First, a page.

all the human processes that go with testing -- down to
a week or less.”
To accomplish that, the researchers developed a collection
of integrated technologies that perform three key functions:
• Policy-based resource composition - allows users
to model system composition rules and best practices,
and gives them the ability to automatically create custom
configurations that conform to those policies. This shortens
the time spent designing IT environments and reduces
the likelihood of error.
• Capacity management - provides scheduling and
capacity management algorithms that track complex resource
demands and react accordingly. This lets operators manage
infrastructure use and meet quality-of-service requirements.
• Resource assignment - uses mathematical programming
techniques to ensure that resource requirements such
as network bandwidth are met for new applications, and
that adding those applications to shared resources does
not cause system bottlenecks.
These components mask the intricacy of large IT environments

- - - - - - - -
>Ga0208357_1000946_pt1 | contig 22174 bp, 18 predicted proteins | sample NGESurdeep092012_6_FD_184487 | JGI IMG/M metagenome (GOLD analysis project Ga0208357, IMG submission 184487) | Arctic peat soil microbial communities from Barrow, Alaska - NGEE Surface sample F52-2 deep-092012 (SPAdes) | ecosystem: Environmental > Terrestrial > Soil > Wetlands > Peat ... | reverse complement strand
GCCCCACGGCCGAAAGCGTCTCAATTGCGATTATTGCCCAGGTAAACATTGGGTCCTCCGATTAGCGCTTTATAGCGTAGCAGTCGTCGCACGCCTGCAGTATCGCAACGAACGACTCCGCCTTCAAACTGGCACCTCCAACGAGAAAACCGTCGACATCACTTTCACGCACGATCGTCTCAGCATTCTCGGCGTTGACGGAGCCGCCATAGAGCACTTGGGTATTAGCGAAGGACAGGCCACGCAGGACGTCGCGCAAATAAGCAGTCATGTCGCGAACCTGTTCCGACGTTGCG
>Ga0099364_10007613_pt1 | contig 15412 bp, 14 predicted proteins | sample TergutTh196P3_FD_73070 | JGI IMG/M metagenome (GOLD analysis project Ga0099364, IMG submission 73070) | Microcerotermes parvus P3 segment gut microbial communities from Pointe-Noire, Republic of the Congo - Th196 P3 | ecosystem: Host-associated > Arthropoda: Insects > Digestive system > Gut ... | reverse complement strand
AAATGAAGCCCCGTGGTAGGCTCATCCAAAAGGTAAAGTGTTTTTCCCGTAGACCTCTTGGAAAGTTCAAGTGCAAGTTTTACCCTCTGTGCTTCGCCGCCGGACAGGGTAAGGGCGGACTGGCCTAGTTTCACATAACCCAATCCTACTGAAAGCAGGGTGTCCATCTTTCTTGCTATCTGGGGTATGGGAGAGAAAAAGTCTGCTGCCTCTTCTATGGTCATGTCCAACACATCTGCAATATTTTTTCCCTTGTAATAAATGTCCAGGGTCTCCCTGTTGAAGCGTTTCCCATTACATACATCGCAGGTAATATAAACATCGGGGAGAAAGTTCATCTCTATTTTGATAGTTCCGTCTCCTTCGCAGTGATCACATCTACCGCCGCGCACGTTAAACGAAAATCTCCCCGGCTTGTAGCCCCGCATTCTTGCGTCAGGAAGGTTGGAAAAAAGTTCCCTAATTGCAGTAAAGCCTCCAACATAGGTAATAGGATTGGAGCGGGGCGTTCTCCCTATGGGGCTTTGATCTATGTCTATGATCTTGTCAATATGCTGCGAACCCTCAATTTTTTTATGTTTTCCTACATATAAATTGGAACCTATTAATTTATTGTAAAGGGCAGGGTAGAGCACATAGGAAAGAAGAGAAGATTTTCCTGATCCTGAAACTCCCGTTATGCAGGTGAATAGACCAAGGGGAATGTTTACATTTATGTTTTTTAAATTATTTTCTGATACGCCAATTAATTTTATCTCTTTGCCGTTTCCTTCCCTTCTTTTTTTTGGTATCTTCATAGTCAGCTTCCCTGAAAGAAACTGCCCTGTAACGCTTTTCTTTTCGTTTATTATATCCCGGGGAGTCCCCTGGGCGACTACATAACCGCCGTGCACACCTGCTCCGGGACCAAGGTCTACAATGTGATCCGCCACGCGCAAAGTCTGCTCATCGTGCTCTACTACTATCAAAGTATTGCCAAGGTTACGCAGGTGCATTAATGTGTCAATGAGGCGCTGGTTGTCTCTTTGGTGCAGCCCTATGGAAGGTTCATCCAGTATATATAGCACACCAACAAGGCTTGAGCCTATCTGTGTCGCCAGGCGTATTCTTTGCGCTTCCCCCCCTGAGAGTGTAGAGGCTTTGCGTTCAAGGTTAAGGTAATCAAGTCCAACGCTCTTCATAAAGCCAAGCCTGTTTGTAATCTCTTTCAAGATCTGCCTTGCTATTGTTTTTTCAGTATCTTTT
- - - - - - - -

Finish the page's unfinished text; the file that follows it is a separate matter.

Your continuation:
by giving IT managers a relatively simple drag-and-drop
interface for designing new functions. This doesn’t
completely eliminate the need for skilled people, however.
The tool assembles the pieces; IT professionals check the
If the results aren’t quite right, operators tweak
the requirements to get a different answer.
By reducing the cost and difficulty of IT changes, these
tools could make it easier for businesses and other large
organizations to explore and adopt better business processes.
“The amount of time managers spend agonizing over
business-level change will shrink because they know if
they make the wrong decision, they can go back and change
it tomorrow,” Singhal notes. “They haven’t
set into motion a bunch of wheels that can’t be stopped.”
The new technology grew from Utility Data Center research
at HP Labs. The Utility Data Center concept treats IT resources
in an organization’s data center as one pool of computing
power. Computing resources are configured and allocated
to handle a particular task, then reconfigured on the fly
to tackle the next job.
Instead of operating dedicated payroll systems or accounting
systems, for example, a business could apply computing
power to those tasks when needed, and direct those resources
elsewhere when finished. The experimental software facilitates
a Utility Data Center approach by automating the entire